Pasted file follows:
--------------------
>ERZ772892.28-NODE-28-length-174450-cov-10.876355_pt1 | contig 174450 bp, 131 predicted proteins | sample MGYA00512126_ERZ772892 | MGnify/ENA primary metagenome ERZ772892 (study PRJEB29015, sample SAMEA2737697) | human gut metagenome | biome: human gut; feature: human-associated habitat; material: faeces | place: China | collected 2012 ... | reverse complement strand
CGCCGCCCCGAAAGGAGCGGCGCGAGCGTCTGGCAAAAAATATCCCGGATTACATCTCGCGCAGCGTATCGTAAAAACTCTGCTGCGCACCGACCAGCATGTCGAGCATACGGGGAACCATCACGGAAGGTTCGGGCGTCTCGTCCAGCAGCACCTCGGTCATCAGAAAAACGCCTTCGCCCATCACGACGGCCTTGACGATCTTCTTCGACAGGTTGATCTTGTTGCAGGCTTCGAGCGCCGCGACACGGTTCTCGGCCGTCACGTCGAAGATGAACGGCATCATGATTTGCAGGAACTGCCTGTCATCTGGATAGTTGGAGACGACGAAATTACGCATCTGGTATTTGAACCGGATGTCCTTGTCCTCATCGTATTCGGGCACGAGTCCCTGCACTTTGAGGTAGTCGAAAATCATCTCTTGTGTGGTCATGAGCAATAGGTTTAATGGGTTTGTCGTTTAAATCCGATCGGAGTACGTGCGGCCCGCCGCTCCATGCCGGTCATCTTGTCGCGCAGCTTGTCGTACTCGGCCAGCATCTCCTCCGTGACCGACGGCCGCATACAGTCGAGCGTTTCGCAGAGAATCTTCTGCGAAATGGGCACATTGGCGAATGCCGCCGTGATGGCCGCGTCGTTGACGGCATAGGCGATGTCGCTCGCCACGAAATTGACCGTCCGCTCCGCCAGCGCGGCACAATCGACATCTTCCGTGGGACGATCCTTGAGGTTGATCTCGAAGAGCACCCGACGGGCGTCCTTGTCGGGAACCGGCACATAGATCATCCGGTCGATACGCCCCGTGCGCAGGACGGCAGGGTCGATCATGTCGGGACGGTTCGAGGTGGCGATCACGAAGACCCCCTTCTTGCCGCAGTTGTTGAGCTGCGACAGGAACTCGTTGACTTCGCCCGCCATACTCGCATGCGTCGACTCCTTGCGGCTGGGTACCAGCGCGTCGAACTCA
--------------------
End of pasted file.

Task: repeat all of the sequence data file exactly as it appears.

>ERZ772892.28-NODE-28-length-174450-cov-10.876355_pt1 | contig 174450 bp, 131 predicted proteins | sample MGYA00512126_ERZ772892 | MGnify/ENA primary metagenome ERZ772892 (study PRJEB29015, sample SAMEA2737697) | human gut metagenome | biome: human gut; feature: human-associated habitat; material: faeces | place: China | collected 2012 ... | reverse complement strand
CGCCGCCCCGAAAGGAGCGGCGCGAGCGTCTGGCAAAAAATATCCCGGATTACATCTCGCGCAGCGTATCGTAAAAACTCTGCTGCGCACCGACCAGCATGTCGAGCATACGGGGAACCATCACGGAAGGTTCGGGCGTCTCGTCCAGCAGCACCTCGGTCATCAGAAAAACGCCTTCGCCCATCACGACGGCCTTGACGATCTTCTTCGACAGGTTGATCTTGTTGCAGGCTTCGAGCGCCGCGACACGGTTCTCGGCCGTCACGTCGAAGATGAACGGCATCATGATTTGCAGGAACTGCCTGTCATCTGGATAGTTGGAGACGACGAAATTACGCATCTGGTATTTGAACCGGATGTCCTTGTCCTCATCGTATTCGGGCACGAGTCCCTGCACTTTGAGGTAGTCGAAAATCATCTCTTGTGTGGTCATGAGCAATAGGTTTAATGGGTTTGTCGTTTAAATCCGATCGGAGTACGTGCGGCCCGCCGCTCCATGCCGGTCATCTTGTCGCGCAGCTTGTCGTACTCGGCCAGCATCTCCTCCGTGACCGACGGCCGCATACAGTCGAGCGTTTCGCAGAGAATCTTCTGCGAAATGGGCACATTGGCGAATGCCGCCGTGATGGCCGCGTCGTTGACGGCATAGGCGATGTCGCTCGCCACGAAATTGACCGTCCGCTCCGCCAGCGCGGCACAATCGACATCTTCCGTGGGACGATCCTTGAGGTTGATCTCGAAGAGCACCCGACGGGCGTCCTTGTCGGGAACCGGCACATAGATCATCCGGTCGATACGCCCCGTGCGCAGGACGGCAGGGTCGATCATGTCGGGACGGTTCGAGGTGGCGATCACGAAGACCCCCTTCTTGCCGCAGTTGTTGAGCTGCGACAGGAACTCGTTGACTTCGCCCGCCATACTCGCATGCGTCGACTCCTTGCGGCTGGGTACCAGCGCGTCGAACTCA